Edit, edit, edit, OH FOR THE LOVE OF GOD, EDIIIIT!
One of the most frustrating aspects of trying to track down a solution to a problem online is the mountain of dated answers you must wade through, usually without any clear indication that they are, in fact, obsolete.
Your example is a prime example of this problem: how irritated would you be, if you found the question, followed the advice in the top answer, only to find out later that you'd missed a much, much easier solution further down the page? I've edited this to indicate the historical nature of the technique and point out the new answer. Note that while Matthew is correct in noting that edits which fundamentally change the meaning of an answer are discouraged, this is meant more to avoid controversy - if an answer was once correct, editing to make it correct again does, in a sense, preserve that intent.
A more interesting scenario might involve an answer that becomes incorrect in a new version of the OS. Since not everyone will be able to upgrade, you'll want to preserve the original answer... But you'll also want to clearly note that it only applies to specific releases. If you want to go the extra mile and compile a comprehensive, "Here's how to accomplish X in every Android version" answer, that's even better.
Note that editing does not preclude also answering. If a substantial amount of new information is required to provide an up-to-date answer, posting this separately can be much cleaner than trying to cram it into an existing answer. It's a judgement call, really - but in no event should you quietly ignore an incorrect answer just to make your own look better - edit, down-vote, comment, or flag (in that order) as needed to ensure it isn't left as a stumbling block for future readers.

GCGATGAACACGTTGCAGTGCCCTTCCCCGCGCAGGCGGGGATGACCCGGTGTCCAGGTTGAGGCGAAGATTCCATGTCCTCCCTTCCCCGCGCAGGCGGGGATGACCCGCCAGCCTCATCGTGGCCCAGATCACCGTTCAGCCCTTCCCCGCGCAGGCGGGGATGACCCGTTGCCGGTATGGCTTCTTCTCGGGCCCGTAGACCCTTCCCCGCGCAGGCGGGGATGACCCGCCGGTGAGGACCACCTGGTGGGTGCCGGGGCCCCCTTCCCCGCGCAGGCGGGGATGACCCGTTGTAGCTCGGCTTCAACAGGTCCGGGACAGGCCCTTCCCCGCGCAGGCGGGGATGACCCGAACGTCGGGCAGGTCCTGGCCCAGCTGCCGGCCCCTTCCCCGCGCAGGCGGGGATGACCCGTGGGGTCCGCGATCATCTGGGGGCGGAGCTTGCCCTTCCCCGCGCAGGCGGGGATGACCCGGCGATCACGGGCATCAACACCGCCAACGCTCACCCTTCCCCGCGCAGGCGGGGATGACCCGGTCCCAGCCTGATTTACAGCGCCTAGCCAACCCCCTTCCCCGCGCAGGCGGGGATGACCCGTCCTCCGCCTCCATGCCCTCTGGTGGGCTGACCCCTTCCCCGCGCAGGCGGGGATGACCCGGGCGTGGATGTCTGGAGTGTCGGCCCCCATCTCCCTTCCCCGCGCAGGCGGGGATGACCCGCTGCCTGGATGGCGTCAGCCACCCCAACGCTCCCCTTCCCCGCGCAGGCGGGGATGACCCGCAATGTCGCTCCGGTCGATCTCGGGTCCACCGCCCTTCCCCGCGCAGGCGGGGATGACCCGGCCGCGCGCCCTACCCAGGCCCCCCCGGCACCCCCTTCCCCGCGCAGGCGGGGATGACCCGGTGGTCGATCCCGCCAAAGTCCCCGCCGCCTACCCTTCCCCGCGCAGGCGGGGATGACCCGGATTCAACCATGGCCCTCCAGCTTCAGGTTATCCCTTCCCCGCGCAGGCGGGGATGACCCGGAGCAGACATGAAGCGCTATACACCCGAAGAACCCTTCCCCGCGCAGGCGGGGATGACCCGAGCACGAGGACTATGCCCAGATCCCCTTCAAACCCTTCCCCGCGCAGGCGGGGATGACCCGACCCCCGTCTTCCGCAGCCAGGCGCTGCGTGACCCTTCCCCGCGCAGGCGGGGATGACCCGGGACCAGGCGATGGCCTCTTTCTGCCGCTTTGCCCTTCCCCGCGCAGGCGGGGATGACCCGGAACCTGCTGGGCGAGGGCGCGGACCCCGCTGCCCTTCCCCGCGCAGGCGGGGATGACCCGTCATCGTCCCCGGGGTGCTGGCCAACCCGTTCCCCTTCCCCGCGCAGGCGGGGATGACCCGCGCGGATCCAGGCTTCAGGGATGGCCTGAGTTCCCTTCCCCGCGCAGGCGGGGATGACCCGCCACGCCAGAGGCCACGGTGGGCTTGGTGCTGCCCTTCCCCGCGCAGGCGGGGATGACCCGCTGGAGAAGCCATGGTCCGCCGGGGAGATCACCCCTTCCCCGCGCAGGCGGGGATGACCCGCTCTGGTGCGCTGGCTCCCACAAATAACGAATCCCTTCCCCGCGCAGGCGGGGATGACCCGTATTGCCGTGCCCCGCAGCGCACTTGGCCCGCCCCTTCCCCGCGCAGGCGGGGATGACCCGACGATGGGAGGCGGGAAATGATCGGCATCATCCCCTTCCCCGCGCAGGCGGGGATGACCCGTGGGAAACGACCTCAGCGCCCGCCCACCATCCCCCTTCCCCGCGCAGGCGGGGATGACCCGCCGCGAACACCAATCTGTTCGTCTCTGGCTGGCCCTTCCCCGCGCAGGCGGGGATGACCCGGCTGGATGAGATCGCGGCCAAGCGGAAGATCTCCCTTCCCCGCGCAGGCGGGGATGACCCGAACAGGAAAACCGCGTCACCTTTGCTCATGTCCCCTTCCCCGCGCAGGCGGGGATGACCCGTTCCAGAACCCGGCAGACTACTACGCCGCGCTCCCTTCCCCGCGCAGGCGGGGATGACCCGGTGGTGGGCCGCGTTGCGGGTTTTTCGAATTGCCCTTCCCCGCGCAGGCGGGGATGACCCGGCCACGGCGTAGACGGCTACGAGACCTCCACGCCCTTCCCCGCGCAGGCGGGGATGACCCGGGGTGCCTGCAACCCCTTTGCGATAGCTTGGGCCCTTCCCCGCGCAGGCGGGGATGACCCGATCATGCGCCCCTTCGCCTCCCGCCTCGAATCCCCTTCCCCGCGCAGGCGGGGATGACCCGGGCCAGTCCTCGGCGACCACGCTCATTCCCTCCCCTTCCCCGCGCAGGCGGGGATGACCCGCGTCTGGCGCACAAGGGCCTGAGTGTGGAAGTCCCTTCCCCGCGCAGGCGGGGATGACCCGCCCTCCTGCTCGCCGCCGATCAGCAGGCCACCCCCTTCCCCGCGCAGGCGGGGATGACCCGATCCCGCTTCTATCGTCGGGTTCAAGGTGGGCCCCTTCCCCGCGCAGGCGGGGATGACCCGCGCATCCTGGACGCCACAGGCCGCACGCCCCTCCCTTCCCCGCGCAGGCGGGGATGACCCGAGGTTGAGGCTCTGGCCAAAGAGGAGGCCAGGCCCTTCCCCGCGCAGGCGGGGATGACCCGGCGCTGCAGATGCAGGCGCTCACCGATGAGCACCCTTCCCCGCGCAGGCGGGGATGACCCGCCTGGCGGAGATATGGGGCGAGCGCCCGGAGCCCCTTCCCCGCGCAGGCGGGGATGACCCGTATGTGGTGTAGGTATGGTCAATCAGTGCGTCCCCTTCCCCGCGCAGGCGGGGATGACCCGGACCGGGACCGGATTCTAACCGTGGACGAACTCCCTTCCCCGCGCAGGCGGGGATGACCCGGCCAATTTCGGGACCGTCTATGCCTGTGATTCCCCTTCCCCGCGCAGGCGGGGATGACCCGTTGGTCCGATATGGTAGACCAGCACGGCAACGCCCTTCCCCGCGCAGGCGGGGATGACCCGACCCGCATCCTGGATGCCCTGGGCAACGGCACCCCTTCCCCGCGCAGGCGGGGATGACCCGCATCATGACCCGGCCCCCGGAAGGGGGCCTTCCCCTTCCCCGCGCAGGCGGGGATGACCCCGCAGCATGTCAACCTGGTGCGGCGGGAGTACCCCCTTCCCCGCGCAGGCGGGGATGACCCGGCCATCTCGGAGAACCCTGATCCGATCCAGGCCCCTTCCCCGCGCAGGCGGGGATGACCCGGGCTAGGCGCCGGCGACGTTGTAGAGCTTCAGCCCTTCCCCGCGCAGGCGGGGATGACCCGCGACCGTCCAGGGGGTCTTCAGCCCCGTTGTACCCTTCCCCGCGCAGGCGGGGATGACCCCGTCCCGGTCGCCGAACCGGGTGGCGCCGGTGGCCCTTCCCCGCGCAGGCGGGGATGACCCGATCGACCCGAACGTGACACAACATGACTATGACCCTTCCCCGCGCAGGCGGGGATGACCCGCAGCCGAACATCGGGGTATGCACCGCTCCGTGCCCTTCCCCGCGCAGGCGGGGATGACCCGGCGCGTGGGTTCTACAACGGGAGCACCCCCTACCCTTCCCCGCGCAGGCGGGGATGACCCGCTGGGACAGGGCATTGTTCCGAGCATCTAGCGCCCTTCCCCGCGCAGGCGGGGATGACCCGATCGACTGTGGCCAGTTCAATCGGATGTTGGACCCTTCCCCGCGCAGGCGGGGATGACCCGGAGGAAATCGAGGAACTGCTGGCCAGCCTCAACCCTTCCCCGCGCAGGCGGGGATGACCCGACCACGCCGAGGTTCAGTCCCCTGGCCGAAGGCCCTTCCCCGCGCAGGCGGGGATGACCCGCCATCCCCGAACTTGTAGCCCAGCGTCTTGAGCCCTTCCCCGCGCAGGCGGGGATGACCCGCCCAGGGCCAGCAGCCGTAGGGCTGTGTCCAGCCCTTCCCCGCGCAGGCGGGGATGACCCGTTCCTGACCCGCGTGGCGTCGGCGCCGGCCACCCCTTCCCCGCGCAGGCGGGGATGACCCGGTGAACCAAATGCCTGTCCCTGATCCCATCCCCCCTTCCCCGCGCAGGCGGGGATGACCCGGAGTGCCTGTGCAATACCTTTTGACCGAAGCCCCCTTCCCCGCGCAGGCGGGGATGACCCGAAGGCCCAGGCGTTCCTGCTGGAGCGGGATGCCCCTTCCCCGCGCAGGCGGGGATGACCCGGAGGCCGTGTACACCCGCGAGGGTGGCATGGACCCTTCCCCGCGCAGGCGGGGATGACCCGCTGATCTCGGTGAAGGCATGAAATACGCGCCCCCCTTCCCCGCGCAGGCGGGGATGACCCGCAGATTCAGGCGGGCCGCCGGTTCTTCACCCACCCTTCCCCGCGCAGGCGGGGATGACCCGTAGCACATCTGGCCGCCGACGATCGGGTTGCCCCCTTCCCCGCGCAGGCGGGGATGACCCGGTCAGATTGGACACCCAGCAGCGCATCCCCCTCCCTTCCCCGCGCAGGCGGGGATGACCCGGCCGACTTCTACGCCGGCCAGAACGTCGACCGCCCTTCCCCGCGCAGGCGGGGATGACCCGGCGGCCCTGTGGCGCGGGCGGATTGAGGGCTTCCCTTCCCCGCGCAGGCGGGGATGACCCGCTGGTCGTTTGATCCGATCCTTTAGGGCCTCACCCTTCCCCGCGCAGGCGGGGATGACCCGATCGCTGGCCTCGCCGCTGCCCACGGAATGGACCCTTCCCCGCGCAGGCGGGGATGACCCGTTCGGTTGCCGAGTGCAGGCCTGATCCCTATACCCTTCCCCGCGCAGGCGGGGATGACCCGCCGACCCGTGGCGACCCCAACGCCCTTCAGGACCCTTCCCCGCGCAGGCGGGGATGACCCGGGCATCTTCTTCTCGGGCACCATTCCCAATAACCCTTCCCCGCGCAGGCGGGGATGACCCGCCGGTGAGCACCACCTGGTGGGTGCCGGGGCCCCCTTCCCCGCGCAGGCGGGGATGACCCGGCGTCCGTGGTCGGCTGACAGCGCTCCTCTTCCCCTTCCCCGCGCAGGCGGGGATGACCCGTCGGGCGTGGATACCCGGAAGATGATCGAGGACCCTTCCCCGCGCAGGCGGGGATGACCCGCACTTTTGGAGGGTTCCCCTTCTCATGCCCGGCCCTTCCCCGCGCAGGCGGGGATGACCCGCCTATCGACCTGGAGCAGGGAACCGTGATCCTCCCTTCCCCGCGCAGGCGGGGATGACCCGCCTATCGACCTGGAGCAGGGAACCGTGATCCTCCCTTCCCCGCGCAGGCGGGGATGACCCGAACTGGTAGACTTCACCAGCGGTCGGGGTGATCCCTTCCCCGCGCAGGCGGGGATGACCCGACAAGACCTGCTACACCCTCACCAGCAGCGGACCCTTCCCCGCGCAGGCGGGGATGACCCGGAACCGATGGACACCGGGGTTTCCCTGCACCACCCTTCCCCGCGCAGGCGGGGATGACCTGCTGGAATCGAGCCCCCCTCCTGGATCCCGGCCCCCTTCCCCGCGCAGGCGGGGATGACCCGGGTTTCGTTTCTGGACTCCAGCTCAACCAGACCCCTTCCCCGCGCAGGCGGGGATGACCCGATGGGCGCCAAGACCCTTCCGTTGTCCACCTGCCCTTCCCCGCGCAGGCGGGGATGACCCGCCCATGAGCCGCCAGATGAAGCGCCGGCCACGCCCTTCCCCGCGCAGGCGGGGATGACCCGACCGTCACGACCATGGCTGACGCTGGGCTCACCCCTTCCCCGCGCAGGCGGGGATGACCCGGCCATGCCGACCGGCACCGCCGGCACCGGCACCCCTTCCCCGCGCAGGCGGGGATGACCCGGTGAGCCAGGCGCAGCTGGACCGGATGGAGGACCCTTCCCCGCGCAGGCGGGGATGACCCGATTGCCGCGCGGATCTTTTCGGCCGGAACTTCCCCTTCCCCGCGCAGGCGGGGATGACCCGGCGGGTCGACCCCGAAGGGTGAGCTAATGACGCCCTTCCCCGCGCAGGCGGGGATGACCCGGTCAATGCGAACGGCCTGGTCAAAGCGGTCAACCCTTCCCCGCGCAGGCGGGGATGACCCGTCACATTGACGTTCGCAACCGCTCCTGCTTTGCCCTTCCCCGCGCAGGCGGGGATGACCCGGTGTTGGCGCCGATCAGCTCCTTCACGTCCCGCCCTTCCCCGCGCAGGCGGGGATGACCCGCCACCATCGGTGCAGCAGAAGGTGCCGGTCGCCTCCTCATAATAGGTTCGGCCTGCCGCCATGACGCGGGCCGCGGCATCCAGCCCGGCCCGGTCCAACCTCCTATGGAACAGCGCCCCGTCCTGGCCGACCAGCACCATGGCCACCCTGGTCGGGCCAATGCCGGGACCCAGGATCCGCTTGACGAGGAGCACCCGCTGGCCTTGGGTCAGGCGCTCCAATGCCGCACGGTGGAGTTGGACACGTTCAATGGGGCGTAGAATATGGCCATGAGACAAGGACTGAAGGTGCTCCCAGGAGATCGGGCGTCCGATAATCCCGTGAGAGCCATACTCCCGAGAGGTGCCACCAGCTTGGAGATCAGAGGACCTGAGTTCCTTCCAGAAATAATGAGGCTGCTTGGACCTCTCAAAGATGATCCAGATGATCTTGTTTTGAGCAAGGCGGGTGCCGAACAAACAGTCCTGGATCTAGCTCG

If an answer is incorrect, unhelpful, or even just mediocre compared to other answers on the question, please down-vote it. And also up-vote the more useful answer(s). In the absence of an "accepted" answer, this will change the default sort order to put the more helpful answers nearer to the question and the top of the page.
Flag for moderator attention
If you see an "accepted" answer (green checkmark to the left, pinned directly below the question) that is flat-out incorrect, and for whatever reason are not able to edit it to correct the problem... Then leave a detailed comment describing the issue (and ideally linking to a correct answer) and then leave a flag notifying a moderator. When necessary, moderators can delete accepted answers, something even the owner of the answer cannot do... In order for this to happen, it should be obvious that the answer is, in fact, incorrect and uncorrectable - don't assume moderators are familiar with the subtleties of the topic being answered, give them the information they need to make that call.